Senate Testimony: Does Pre-K have 1700% more impact than Charters?
I was invited by Senator Mark Leno to testify at the California Senate Education committee yesterday. I was quite surprised that the California Charter School Association (CCSA) bused in a hundred parents of color to oppose SB322 , a bill primarily about collecting data on teacher turnover and school discipline, to argue the bill would “close charter schools.” That was a little bit of
strange overkill on the part of CCSA in my opinion.
I did end up modifying my testimony to be much shorter on the fly, but I have included my full thoughts below. Check out the YouTube video below. Btw, also follow Dr. Francesca Lopez on Twitter. She helped immensely with her data and research from various projects she has underway. Please also check out the testimony on SB322 before and after.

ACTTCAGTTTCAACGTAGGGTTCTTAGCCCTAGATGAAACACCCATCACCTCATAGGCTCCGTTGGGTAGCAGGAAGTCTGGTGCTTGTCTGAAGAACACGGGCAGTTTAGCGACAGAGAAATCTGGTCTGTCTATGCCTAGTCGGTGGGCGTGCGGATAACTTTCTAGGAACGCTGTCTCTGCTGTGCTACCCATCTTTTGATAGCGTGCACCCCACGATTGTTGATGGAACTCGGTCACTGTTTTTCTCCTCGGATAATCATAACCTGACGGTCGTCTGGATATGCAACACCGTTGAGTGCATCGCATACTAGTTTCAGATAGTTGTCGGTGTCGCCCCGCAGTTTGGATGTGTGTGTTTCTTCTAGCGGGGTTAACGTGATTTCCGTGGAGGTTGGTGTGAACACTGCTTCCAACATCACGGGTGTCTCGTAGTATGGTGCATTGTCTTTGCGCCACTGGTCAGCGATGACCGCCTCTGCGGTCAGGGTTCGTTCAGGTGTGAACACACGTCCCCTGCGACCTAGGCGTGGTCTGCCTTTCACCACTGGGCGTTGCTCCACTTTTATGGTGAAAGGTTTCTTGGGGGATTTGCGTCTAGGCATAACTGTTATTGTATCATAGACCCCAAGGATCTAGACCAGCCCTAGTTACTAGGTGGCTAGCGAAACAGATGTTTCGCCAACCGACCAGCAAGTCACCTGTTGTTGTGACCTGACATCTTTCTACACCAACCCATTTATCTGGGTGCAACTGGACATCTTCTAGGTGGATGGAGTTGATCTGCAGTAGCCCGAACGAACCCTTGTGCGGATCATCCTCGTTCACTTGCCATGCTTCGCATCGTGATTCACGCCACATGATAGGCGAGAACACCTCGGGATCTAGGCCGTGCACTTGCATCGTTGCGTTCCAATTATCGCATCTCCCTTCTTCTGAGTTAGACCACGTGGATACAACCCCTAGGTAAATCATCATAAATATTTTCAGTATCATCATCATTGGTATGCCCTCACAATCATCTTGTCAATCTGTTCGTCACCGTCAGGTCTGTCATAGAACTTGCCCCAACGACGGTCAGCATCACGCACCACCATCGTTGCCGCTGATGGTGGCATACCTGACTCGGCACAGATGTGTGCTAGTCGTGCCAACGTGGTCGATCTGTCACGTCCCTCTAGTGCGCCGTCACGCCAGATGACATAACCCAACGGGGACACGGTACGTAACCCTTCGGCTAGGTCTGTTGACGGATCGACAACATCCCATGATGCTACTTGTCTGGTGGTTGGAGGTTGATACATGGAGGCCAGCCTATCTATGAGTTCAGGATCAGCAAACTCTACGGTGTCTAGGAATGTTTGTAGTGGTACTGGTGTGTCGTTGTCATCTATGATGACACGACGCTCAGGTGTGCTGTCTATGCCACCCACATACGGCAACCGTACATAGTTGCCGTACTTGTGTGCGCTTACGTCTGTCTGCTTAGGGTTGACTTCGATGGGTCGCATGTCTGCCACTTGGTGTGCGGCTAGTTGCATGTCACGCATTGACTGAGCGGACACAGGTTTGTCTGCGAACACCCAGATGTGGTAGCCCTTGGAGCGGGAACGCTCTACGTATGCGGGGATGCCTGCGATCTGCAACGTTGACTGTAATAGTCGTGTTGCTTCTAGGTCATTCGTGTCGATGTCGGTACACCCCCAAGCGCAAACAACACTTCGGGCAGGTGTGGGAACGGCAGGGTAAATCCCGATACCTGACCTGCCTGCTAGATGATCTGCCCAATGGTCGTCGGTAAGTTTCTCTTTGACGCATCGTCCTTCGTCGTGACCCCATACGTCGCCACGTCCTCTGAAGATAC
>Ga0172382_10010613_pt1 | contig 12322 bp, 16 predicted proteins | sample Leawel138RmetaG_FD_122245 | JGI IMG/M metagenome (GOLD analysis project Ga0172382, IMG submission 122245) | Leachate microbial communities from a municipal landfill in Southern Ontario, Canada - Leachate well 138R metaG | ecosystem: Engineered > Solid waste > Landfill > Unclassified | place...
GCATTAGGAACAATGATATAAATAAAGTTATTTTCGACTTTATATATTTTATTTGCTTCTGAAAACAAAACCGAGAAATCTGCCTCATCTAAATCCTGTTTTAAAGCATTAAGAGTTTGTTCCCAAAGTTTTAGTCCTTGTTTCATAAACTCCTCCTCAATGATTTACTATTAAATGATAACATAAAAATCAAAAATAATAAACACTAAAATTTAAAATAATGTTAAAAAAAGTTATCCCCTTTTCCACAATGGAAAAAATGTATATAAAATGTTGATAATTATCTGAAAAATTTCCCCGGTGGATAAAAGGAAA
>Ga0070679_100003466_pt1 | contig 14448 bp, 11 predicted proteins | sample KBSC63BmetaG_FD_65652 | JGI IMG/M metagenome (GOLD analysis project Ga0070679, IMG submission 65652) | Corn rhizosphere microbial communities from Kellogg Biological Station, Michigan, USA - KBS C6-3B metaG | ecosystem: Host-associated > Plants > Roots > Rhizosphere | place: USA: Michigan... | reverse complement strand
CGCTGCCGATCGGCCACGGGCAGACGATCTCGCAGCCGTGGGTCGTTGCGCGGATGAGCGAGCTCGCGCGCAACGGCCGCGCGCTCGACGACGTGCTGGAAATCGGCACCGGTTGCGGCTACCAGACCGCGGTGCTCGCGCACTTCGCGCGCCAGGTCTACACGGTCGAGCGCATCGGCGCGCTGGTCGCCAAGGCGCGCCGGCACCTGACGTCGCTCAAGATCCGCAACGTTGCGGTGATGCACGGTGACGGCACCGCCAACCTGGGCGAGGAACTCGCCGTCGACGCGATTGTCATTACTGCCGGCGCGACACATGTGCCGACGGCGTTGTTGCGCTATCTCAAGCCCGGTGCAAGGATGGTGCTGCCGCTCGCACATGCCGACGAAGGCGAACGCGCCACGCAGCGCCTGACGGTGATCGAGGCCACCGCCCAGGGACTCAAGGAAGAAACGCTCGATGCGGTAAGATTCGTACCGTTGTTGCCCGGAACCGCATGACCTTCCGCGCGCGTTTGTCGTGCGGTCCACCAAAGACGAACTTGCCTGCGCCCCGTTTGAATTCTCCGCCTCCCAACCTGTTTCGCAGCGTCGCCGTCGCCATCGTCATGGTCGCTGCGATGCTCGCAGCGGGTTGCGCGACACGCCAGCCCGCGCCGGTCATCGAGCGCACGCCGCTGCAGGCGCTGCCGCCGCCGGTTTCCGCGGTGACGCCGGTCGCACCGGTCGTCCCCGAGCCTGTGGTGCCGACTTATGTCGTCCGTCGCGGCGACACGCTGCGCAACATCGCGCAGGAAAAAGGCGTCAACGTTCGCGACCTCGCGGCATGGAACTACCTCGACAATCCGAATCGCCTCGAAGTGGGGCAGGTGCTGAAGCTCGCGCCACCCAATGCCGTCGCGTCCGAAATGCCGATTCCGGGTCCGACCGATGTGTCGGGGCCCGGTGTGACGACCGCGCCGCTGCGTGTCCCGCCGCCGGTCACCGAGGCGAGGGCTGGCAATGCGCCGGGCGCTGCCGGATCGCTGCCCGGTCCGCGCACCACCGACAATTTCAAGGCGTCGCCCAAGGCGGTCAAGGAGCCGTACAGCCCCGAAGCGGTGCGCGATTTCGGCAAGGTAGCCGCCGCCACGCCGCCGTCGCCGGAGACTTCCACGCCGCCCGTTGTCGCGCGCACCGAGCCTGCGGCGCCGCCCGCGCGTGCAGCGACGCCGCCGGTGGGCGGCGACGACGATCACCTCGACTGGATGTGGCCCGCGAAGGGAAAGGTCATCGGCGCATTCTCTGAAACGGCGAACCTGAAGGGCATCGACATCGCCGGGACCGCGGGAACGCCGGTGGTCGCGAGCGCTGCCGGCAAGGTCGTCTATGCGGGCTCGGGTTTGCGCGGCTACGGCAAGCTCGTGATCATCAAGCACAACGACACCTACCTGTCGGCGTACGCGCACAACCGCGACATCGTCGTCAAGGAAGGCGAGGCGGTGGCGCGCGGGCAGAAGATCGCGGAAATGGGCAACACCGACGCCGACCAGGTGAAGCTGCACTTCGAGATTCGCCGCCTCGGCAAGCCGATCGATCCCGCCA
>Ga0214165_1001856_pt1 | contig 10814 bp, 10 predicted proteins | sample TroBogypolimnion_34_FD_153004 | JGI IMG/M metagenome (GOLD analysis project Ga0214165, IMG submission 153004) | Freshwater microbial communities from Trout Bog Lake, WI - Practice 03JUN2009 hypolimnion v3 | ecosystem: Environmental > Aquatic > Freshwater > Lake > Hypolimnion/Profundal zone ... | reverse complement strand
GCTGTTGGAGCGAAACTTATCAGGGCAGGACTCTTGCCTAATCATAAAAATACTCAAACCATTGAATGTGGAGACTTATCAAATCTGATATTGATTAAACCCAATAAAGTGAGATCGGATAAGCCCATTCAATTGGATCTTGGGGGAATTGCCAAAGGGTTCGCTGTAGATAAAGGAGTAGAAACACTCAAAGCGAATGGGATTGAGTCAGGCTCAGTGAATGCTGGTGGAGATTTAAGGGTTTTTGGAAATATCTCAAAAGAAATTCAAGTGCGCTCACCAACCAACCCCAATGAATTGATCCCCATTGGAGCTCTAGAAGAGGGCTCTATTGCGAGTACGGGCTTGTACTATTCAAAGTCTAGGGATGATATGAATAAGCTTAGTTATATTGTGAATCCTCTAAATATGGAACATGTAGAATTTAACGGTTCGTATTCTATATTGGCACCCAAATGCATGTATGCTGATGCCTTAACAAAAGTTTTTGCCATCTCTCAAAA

First I am honored to sit before you today. I appreciate the opportunity to speak on SB322
I am a tenured Professor of Educational Leadership and Policy Studies at California State University Sacramento.
As a caveat, I must state that I testify as a subject expert and not on behalf of the CSU or my campus.
I have prepared this testimony with input and data from Dr. Francesca Lopez from the University of Arizona.
My testimony will address four issues
- Charter demographics and achievement
- CREDO results placed in context
- Fatal methodological hole in in CCSA’s “research”
- Is SB322 Civil Rights?
I will begin with charter demographics and achievement. I will utilize the most recent federal data obtained and licensed from the U.S. Department of Education by Dr. Francesca Lopez. I begin with demographics and NAEP achievement comparison between charters and traditional public schools.